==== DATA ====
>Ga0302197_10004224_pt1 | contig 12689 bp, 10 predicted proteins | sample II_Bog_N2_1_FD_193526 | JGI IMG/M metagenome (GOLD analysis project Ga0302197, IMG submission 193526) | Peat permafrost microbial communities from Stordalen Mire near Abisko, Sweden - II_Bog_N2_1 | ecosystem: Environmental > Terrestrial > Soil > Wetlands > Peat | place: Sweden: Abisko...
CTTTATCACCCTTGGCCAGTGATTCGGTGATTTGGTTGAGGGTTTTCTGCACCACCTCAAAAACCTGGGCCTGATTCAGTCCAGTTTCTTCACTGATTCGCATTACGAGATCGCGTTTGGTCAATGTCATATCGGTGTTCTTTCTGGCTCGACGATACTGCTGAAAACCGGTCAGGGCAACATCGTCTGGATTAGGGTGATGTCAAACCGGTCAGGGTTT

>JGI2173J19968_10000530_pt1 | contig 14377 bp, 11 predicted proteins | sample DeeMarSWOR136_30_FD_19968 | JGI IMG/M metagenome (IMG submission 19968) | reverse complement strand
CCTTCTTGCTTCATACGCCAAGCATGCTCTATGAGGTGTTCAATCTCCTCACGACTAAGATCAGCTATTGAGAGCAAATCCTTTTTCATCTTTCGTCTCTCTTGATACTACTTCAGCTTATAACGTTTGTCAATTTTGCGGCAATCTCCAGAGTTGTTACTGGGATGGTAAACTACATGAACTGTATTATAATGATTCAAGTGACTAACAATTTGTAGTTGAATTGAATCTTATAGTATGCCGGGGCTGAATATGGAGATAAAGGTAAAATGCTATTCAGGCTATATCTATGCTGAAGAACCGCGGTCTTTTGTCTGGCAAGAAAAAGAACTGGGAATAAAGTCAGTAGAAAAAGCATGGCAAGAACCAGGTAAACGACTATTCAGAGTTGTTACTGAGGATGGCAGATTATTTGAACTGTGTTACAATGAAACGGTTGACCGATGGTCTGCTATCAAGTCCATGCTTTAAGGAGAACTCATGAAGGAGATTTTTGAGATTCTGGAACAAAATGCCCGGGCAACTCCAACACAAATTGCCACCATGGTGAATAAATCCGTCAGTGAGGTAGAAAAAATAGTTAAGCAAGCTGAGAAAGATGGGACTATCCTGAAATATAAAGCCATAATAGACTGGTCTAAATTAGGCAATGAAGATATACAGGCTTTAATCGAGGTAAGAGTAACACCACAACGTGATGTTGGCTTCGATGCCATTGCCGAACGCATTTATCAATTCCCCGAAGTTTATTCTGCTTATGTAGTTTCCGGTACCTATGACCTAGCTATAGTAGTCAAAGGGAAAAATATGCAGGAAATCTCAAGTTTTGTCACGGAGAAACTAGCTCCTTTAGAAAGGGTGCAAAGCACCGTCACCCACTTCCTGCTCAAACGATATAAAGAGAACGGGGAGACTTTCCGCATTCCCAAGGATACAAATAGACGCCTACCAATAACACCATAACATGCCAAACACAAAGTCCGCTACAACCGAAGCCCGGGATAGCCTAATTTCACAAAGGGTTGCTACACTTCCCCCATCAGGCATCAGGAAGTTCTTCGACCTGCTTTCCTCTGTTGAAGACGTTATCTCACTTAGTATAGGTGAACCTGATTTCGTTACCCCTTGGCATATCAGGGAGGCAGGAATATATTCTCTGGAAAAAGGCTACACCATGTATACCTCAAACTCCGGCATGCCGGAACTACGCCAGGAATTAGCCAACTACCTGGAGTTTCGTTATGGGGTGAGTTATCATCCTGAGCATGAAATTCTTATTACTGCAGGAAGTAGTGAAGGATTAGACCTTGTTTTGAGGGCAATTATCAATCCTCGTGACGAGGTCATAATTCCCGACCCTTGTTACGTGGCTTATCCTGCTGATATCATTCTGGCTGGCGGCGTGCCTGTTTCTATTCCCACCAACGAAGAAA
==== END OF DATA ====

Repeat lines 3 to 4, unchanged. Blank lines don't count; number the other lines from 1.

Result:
>JGI2173J19968_10000530_pt1 | contig 14377 bp, 11 predicted proteins | sample DeeMarSWOR136_30_FD_19968 | JGI IMG/M metagenome (IMG submission 19968) | reverse complement strand
CCTTCTTGCTTCATACGCCAAGCATGCTCTATGAGGTGTTCAATCTCCTCACGACTAAGATCAGCTATTGAGAGCAAATCCTTTTTCATCTTTCGTCTCTCTTGATACTACTTCAGCTTATAACGTTTGTCAATTTTGCGGCAATCTCCAGAGTTGTTACTGGGATGGTAAACTACATGAACTGTATTATAATGATTCAAGTGACTAACAATTTGTAGTTGAATTGAATCTTATAGTATGCCGGGGCTGAATATGGAGATAAAGGTAAAATGCTATTCAGGCTATATCTATGCTGAAGAACCGCGGTCTTTTGTCTGGCAAGAAAAAGAACTGGGAATAAAGTCAGTAGAAAAAGCATGGCAAGAACCAGGTAAACGACTATTCAGAGTTGTTACTGAGGATGGCAGATTATTTGAACTGTGTTACAATGAAACGGTTGACCGATGGTCTGCTATCAAGTCCATGCTTTAAGGAGAACTCATGAAGGAGATTTTTGAGATTCTGGAACAAAATGCCCGGGCAACTCCAACACAAATTGCCACCATGGTGAATAAATCCGTCAGTGAGGTAGAAAAAATAGTTAAGCAAGCTGAGAAAGATGGGACTATCCTGAAATATAAAGCCATAATAGACTGGTCTAAATTAGGCAATGAAGATATACAGGCTTTAATCGAGGTAAGAGTAACACCACAACGTGATGTTGGCTTCGATGCCATTGCCGAACGCATTTATCAATTCCCCGAAGTTTATTCTGCTTATGTAGTTTCCGGTACCTATGACCTAGCTATAGTAGTCAAAGGGAAAAATATGCAGGAAATCTCAAGTTTTGTCACGGAGAAACTAGCTCCTTTAGAAAGGGTGCAAAGCACCGTCACCCACTTCCTGCTCAAACGATATAAAGAGAACGGGGAGACTTTCCGCATTCCCAAGGATACAAATAGACGCCTACCAATAACACCATAACATGCCAAACACAAAGTCCGCTACAACCGAAGCCCGGGATAGCCTAATTTCACAAAGGGTTGCTACACTTCCCCCATCAGGCATCAGGAAGTTCTTCGACCTGCTTTCCTCTGTTGAAGACGTTATCTCACTTAGTATAGGTGAACCTGATTTCGTTACCCCTTGGCATATCAGGGAGGCAGGAATATATTCTCTGGAAAAAGGCTACACCATGTATACCTCAAACTCCGGCATGCCGGAACTACGCCAGGAATTAGCCAACTACCTGGAGTTTCGTTATGGGGTGAGTTATCATCCTGAGCATGAAATTCTTATTACTGCAGGAAGTAGTGAAGGATTAGACCTTGTTTTGAGGGCAATTATCAATCCTCGTGACGAGGTCATAATTCCCGACCCTTGTTACGTGGCTTATCCTGCTGATATCATTCTGGCTGGCGGCGTGCCTGTTTCTATTCCCACCAACGAAGAAA